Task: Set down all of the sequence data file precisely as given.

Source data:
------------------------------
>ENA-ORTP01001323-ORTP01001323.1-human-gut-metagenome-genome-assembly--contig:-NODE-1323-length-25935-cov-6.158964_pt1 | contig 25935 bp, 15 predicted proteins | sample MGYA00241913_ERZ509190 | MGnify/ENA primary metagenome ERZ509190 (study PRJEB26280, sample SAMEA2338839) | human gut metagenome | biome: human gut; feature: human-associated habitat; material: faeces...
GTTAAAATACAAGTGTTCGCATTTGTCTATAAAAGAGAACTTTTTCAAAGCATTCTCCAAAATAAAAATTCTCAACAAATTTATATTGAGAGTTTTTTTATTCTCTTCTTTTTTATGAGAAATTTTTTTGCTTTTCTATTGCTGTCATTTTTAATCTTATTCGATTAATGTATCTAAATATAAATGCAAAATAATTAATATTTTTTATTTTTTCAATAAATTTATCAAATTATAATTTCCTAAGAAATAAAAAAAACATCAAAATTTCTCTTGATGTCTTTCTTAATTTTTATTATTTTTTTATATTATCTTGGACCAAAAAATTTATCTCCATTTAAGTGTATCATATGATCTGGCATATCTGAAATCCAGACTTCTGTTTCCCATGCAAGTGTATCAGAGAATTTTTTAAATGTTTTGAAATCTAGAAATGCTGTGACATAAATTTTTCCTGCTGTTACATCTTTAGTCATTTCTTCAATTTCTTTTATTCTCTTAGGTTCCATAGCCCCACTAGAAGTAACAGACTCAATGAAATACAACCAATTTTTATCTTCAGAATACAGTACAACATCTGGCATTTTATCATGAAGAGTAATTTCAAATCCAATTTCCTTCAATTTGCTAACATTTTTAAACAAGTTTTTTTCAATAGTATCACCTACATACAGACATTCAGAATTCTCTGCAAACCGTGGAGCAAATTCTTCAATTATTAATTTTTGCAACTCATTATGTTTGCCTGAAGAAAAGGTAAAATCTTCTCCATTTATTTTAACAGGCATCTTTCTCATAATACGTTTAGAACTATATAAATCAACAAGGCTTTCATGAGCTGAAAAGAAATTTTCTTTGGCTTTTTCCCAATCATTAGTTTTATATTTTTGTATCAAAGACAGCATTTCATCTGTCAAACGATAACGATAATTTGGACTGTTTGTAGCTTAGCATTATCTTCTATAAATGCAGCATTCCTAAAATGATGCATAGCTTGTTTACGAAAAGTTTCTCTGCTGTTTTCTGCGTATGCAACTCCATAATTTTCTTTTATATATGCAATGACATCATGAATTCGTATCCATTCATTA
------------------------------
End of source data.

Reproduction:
>ENA-ORTP01001323-ORTP01001323.1-human-gut-metagenome-genome-assembly--contig:-NODE-1323-length-25935-cov-6.158964_pt1 | contig 25935 bp, 15 predicted proteins | sample MGYA00241913_ERZ509190 | MGnify/ENA primary metagenome ERZ509190 (study PRJEB26280, sample SAMEA2338839) | human gut metagenome | biome: human gut; feature: human-associated habitat; material: faeces...
GTTAAAATACAAGTGTTCGCATTTGTCTATAAAAGAGAACTTTTTCAAAGCATTCTCCAAAATAAAAATTCTCAACAAATTTATATTGAGAGTTTTTTTATTCTCTTCTTTTTTATGAGAAATTTTTTTGCTTTTCTATTGCTGTCATTTTTAATCTTATTCGATTAATGTATCTAAATATAAATGCAAAATAATTAATATTTTTTATTTTTTCAATAAATTTATCAAATTATAATTTCCTAAGAAATAAAAAAAACATCAAAATTTCTCTTGATGTCTTTCTTAATTTTTATTATTTTTTTATATTATCTTGGACCAAAAAATTTATCTCCATTTAAGTGTATCATATGATCTGGCATATCTGAAATCCAGACTTCTGTTTCCCATGCAAGTGTATCAGAGAATTTTTTAAATGTTTTGAAATCTAGAAATGCTGTGACATAAATTTTTCCTGCTGTTACATCTTTAGTCATTTCTTCAATTTCTTTTATTCTCTTAGGTTCCATAGCCCCACTAGAAGTAACAGACTCAATGAAATACAACCAATTTTTATCTTCAGAATACAGTACAACATCTGGCATTTTATCATGAAGAGTAATTTCAAATCCAATTTCCTTCAATTTGCTAACATTTTTAAACAAGTTTTTTTCAATAGTATCACCTACATACAGACATTCAGAATTCTCTGCAAACCGTGGAGCAAATTCTTCAATTATTAATTTTTGCAACTCATTATGTTTGCCTGAAGAAAAGGTAAAATCTTCTCCATTTATTTTAACAGGCATCTTTCTCATAATACGTTTAGAACTATATAAATCAACAAGGCTTTCATGAGCTGAAAAGAAATTTTCTTTGGCTTTTTCCCAATCATTAGTTTTATATTTTTGTATCAAAGACAGCATTTCATCTGTCAAACGATAACGATAATTTGGACTGTTTGTAGCTTAGCATTATCTTCTATAAATGCAGCATTCCTAAAATGATGCATAGCTTGTTTACGAAAAGTTTCTCTGCTGTTTTCTGCGTATGCAACTCCATAATTTTCTTTTATATATGCAATGACATCATGAATTCGTATCCATTCATTA